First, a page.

When I saw that first "Spider-Man" movie with a friend of mine, I marveled at Peter's ability to hang upside-down and make out with Mary Jane. Not because of the physics of it, but because she had a boyfriend, Pete's pal Harry. I leaned over and asked my friend if Mary Jane, then, was cheating on Harry by kissing Spider-Man.
"I don't think so," she said after a pause. "I mean, he's Spider-Man."
See the lesson here? The lesson all children everywhere secretly hope to someday reveal as truth through a magic ring or Space Age knitting needles or a can of spray paint: that for some special people, the rules don't apply.
That liberation is what makes heroes the stuff of myth, the idols of everyone tethered to something or other. But because laws are a form of rules, heroes have to hide their identities. And so it's come to pass that liberation from the rules can only be made possible by wearing a mask, by becoming someone else.
Which is what "Transformer," the latest show at the Anderson Gallery, is getting at. Curator Amy Moorefield got the idea for the show from watching her children explore their own identities, "realizing they can put on costumes and masks," she says. She got to thinking about alter egos and began looking for artists who perform the aesthetic equivalent of kissing Mary Jane upside-down.
"It's really a core component of what we are and how we entertain ourselves," she says. And the show promises bright colors, flashing images, a comic book made live. Artist collective FEAST creates an alternate reality, a place they call "Mexico," and photographs their experiences. The six-person group, starring Chris Norris, Stephanie Lundy, Terral Bolton, Terry Brown, C.J. Hawn and Sherry Griffin, craft these worlds that appear to be the distillation of a place and time, be it the 1980s or as a mariachi band in the latest show."We wanted to mythologize it a little bit and make it lush and lovely," says Norris. FEAST shows are immersive whereas First Fridays shows offer pretzels and box wine, the collective puts together events with pretty cigarette girls handing out candy and bowls of doughnuts. This show opens with Rebecca Witt singing.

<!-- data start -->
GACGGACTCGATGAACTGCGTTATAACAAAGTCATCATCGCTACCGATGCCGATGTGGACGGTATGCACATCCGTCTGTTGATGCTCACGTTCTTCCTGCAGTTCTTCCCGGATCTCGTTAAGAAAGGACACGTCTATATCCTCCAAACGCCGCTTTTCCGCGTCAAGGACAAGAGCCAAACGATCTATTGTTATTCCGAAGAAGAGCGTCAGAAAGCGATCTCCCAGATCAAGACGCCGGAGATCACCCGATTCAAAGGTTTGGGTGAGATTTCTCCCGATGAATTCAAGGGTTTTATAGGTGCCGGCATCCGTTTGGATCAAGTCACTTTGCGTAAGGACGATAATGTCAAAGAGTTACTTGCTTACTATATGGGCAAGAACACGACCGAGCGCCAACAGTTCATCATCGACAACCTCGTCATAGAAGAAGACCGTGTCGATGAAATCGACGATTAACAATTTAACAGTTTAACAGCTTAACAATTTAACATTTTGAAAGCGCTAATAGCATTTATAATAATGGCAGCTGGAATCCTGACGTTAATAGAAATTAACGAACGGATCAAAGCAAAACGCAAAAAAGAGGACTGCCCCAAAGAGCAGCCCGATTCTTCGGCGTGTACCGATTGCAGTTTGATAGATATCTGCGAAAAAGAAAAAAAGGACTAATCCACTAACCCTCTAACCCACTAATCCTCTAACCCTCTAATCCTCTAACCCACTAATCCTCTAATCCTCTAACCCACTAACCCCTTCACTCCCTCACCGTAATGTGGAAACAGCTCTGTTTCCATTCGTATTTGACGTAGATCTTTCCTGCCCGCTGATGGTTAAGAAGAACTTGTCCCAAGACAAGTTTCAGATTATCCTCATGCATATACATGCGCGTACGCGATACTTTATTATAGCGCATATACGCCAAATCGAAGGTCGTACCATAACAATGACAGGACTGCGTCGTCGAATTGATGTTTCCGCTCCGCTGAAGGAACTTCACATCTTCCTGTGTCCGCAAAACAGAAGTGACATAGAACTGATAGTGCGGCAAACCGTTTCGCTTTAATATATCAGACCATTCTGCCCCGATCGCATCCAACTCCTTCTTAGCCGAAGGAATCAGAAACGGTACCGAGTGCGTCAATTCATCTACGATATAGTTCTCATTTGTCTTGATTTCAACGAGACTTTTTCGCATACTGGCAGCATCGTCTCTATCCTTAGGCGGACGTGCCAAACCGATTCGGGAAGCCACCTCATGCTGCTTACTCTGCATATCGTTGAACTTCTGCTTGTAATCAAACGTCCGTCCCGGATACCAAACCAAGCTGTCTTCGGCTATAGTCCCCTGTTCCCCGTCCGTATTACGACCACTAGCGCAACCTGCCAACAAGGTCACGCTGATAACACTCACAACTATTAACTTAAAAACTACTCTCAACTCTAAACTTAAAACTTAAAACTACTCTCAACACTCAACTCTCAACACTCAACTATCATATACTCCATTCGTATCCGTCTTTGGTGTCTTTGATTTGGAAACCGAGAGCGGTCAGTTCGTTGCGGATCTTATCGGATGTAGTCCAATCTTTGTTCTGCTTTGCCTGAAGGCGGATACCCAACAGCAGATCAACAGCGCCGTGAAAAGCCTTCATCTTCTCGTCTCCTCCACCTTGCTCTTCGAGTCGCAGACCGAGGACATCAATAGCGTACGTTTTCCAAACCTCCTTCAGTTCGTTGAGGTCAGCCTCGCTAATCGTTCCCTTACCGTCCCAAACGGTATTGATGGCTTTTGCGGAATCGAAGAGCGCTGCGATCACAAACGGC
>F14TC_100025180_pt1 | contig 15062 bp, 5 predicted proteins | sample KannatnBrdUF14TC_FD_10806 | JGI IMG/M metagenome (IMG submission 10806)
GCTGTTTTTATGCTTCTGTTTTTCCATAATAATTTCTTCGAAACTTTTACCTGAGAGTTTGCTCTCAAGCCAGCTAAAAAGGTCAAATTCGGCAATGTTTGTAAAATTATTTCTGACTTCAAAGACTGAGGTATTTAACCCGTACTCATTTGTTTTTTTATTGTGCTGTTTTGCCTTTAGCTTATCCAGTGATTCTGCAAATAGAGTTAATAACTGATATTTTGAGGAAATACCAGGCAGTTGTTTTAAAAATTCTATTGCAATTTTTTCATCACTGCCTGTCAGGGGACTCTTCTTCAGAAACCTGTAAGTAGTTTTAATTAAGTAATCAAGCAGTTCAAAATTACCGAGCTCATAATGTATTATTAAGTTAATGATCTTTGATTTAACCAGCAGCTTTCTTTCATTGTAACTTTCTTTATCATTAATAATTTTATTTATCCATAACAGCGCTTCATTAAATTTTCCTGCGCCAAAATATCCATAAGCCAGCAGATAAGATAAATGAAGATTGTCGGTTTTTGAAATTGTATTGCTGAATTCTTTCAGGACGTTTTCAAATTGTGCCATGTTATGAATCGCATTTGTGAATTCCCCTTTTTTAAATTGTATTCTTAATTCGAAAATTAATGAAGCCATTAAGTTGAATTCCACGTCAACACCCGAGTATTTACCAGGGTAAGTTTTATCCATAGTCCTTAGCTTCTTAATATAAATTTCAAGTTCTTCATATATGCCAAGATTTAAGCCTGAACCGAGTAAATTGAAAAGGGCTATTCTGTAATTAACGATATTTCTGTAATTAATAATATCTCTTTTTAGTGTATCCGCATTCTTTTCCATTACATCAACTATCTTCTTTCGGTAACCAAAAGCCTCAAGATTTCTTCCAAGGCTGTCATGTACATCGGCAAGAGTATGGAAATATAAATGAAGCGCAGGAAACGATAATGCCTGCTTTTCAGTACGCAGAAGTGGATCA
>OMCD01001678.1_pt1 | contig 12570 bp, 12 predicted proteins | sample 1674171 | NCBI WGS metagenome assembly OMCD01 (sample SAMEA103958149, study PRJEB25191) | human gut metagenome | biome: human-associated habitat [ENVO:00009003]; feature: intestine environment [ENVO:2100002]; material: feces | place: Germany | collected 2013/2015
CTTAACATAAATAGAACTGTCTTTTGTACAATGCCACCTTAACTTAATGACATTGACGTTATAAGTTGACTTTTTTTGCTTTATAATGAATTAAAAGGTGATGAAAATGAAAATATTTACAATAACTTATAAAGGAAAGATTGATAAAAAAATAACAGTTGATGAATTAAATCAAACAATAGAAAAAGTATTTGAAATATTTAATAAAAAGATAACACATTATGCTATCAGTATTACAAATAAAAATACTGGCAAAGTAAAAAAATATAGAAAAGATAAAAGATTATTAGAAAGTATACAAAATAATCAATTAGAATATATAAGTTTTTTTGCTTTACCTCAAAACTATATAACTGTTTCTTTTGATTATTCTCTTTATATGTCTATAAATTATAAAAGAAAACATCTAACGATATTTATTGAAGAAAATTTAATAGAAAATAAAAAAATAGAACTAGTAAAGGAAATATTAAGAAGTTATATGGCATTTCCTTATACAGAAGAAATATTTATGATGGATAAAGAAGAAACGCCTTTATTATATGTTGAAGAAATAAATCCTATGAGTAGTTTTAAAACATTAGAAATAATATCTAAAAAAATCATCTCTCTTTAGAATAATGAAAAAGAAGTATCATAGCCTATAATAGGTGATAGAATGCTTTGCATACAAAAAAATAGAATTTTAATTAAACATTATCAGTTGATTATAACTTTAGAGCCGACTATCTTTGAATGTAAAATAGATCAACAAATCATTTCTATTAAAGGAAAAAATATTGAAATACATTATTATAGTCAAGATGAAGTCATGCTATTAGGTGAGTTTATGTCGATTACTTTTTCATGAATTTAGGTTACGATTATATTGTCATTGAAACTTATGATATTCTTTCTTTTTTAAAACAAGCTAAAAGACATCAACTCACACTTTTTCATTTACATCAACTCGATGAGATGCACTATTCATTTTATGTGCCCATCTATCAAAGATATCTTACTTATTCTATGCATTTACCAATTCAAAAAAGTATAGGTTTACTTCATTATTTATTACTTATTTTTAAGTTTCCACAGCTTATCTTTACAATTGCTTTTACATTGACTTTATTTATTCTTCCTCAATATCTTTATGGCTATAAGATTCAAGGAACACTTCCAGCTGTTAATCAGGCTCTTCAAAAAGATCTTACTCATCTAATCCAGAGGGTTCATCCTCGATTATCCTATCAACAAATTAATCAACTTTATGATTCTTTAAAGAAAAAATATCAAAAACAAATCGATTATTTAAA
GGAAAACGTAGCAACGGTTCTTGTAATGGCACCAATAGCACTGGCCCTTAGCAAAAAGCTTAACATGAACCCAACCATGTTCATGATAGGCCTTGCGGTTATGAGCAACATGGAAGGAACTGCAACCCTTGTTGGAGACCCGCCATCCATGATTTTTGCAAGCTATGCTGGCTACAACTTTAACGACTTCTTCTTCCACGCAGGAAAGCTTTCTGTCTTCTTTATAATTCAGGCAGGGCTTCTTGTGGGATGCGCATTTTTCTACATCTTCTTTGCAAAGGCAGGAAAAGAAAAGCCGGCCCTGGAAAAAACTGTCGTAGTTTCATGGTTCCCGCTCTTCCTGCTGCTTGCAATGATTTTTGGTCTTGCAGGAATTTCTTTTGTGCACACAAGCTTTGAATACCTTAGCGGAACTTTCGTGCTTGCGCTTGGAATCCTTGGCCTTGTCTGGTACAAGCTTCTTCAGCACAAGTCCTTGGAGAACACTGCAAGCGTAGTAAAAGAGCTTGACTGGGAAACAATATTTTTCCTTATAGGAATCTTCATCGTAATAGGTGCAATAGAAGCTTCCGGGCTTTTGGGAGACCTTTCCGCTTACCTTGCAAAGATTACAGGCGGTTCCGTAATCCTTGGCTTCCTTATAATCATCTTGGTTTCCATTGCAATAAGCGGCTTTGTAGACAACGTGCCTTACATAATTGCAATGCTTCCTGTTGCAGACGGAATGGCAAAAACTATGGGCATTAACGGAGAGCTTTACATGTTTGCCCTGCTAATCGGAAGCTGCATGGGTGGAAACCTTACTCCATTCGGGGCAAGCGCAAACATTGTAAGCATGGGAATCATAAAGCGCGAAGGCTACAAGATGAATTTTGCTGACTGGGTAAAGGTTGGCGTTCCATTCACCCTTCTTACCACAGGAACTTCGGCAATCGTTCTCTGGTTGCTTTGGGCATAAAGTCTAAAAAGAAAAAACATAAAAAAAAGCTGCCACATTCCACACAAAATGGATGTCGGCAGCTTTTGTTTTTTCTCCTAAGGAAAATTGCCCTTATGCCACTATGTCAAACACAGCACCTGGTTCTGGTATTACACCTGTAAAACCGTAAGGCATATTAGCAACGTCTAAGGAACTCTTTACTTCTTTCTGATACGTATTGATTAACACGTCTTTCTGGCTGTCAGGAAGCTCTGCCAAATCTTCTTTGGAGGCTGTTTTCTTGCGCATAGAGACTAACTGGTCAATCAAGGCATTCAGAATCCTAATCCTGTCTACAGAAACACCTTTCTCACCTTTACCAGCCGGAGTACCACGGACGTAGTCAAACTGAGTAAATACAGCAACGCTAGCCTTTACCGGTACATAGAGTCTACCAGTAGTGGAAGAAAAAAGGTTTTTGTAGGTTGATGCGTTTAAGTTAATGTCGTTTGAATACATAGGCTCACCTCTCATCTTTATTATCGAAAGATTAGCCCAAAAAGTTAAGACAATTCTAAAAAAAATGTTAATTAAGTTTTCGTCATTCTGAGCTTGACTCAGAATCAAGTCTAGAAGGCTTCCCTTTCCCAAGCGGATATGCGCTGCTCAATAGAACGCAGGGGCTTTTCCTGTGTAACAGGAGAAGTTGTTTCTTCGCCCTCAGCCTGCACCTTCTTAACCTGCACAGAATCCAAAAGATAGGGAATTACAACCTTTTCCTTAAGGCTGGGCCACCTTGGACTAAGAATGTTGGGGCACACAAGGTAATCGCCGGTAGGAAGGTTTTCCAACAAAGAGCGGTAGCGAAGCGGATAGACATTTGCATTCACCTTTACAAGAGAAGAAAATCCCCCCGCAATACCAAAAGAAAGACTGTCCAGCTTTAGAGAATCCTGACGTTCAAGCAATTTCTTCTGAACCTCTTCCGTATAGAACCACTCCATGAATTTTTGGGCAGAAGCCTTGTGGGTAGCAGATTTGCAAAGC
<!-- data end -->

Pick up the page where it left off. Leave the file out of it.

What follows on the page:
"Part of the show was the presentation, and that's where the installation came in," Norris says. FEAST's work ushers the Anderson visitor into that alternate mental landscape where they, and the other artists, break the rules of identity.
In video and photos, Bradley McCallum and wife, Jacqueline Tarry, cut off each other's hair with a razor, a sinister and sensual act; Annie Schap gashes her thumb and uses it to mimic a mouth singing for a video work considering adolescence (and who hasn't done such strange things while in the grip of hormones?); and Mark Newport knits intrepidly.
Newport has kids, too, kids who are just now at an age where they want heroes to look up to. Newport, now living in Arizona, began thinking about how to protect them, about being a hero for them. And so he began knitting a suit.
"Using pretty much the cheapest acrylic yarn you can get at any craft store or Wal-Mart," Newport says. He began knitting costumes, superhero costumes like Batman and Superman, this after constructing an entire quilt out of comic-book pages and going through a period of embroidering on the covers of comic books. He admits there's a more personal reason, too, for the cheap yarn: a memory of his mother using that yarn to create her cable-knit sweaters. "It ties into previous protective gestures," he says.
Newport learned knitting from his grandmother; it was her way of keeping him and his brother from destroying her house using their powers for good, you might say. His costumes, and a video of him knitting the costumes, reveal the strange paradox of masking your identity before leaping into action: You have to patiently make your own costume first. Newport's work, he says, considers the idea of the action versus that two months of knitting.
And in that is the other big contradiction: the bold masculinity of superheroes meeting the quiet, traditional and feminine practices of knitting. You can defy the rules, sure, but you better have a few homemaking courses under your utility belt first.
"The ideas have been pretty much the same, but they've grown as I've grown," he says. His suits have evolved, as well. He's got a series of Sweaterman costumes, notable for being unremarkably beige and cable-knit, as well as a manically colored suit, 10 feet tall, made of the "ends," the yarn leftovers. That's Every-Any-No-Man.
"I was interested in the way the size of that piece interacted with the viewer," he says. When Newport wears the big suit, all soft and baggy, he seems more the wrinkled grandmother than the upside-down seducer. But that, too, is another identity. S
"Transformer" at the Anderson Gallery runs through Aug. 11. 828-1522.